Monday, November 02, 2009

Published Study Shows No Effect of New Zealand Smoking Ban on Acute Cardiac Events During First Year; Study Not Considered by IOM Committee Report

A peer-reviewed study published in the journal Tobacco Control reports no effect of New Zealand's smoking ban on admissions for acute cardiac events during the first year the law was in force (see: Edwards R, et al. After the smoke has cleared: evaluation of the impact of a new national smoke-free law in New Zealand. Tobacco Control 2008; 17:e2).

On December 10, 2004, New Zealand's existing smoke-free workplace law was amended to include all restaurants, bars, casinos, and clubs. The law resulted in significant declines in secondhand smoke exposure during the first year of implementation, and it affected a large population of 4.3 million people. There is a stable, national data collection system that covers all hospitals. All of these factors make this study population an ideal one to examine the relationship between the implementation of the smoking ban and acute changes in hospital admissions for acute cardiac events.

The study examined national data on hospitalizations for heart attacks and unstable angina from the New Zealand Health Information Service for the seven years prior to the smoking ban and one year following the ban. Poisson regression analysis was used to model the trends in hospitalization rates and to determine the significance of observed changes in hospitalization rates following implementation of the smoking ban.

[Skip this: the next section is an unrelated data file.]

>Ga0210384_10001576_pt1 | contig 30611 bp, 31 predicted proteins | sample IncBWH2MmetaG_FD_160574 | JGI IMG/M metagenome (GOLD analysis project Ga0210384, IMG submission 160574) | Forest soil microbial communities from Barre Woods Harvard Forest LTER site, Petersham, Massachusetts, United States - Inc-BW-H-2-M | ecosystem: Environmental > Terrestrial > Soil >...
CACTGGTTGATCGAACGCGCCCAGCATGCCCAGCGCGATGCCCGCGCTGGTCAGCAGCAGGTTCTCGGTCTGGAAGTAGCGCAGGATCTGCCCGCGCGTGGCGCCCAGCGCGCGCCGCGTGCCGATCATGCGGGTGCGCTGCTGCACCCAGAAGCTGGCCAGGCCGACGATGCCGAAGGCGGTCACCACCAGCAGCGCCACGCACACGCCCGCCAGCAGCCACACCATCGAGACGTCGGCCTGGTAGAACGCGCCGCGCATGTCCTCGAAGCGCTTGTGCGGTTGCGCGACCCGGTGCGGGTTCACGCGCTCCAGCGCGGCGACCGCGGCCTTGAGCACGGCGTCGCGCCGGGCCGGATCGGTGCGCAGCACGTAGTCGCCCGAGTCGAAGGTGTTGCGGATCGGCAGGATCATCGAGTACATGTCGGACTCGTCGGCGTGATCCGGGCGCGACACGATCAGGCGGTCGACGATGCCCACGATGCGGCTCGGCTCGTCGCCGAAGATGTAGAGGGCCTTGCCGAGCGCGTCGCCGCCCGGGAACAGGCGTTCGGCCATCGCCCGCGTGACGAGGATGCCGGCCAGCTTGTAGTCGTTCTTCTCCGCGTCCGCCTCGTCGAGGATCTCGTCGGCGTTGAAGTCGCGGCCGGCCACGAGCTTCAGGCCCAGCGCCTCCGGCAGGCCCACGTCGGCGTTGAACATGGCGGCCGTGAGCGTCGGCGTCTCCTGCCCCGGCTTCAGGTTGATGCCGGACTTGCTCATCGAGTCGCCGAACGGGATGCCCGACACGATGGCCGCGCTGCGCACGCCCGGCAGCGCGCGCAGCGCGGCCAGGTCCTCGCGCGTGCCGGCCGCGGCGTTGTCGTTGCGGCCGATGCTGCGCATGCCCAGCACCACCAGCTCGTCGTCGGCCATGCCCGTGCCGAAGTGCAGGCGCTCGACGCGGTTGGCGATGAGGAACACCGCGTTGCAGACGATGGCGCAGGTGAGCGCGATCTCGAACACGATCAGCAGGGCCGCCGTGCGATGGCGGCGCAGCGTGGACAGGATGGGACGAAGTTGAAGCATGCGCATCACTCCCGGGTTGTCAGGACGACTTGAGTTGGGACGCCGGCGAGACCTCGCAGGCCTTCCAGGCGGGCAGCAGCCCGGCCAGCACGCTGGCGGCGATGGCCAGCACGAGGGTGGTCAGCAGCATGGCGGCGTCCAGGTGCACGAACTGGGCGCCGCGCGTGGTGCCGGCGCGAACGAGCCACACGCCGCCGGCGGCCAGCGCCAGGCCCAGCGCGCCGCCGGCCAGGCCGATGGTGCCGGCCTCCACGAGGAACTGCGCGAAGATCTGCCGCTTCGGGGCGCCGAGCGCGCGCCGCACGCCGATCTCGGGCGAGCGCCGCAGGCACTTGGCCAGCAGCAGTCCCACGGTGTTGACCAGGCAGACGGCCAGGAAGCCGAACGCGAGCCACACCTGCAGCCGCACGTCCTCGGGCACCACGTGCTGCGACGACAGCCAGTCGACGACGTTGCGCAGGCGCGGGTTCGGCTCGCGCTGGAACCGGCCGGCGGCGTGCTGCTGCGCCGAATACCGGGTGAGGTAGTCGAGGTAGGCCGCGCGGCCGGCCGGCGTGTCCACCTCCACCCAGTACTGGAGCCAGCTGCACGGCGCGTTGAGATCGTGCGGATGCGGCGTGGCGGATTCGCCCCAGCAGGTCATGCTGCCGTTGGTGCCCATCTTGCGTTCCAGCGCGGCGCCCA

In the year following the smoking ban, the rate of hospitalization for acute myocardial infarctions (heart attacks) increased in New Zealand. There was no significant difference in the pre- and post-ban trends.

Unstable angina admissions decreased in the year after the smoking ban, but there was no significant difference in the pre- and post-ban trends in the Poisson regression analysis.

When combining heart attacks and unstable angina to look at trends in the rate for all acute coronary events (also known as acute coronary syndrome), there was no significant change in acute coronary events from before to after the smoking ban, and no significant difference in the pre- and post-ban trends in the Poisson regression analysis.

The paper concludes: "There was therefore no clear evidence that the hospitalisation rate for these health outcomes reduced in the first 12 months after implementation of the SEAA [Smoke-free Environments Amendment Act]."

The Rest of the Story

While this is a published study that fails to find any significant effect of a national smoking ban in New Zealand on heart attack admissions, this paper was not considered - or even mentioned - in the Institute of Medicine (IOM) report that purported to review all published studies that examined the effect of smoking bans on heart attacks.

It would therefore be more accurate to say that the IOM committee reviewed all published studies which reported a significant effect of smoking bans on heart attacks, but excluded a critical published study that failed to support the report's conclusion.

The IOM committee has defended its failure to consider important data from Scotland, England, Wales, Iceland, several U.S. states, and the U.S. as a whole by arguing that such data are unpublished (even though these data are simply unbiased hospital figures). Here, however, the committee can no longer provide the same defense, since these data were published in a reputable peer-reviewed journal.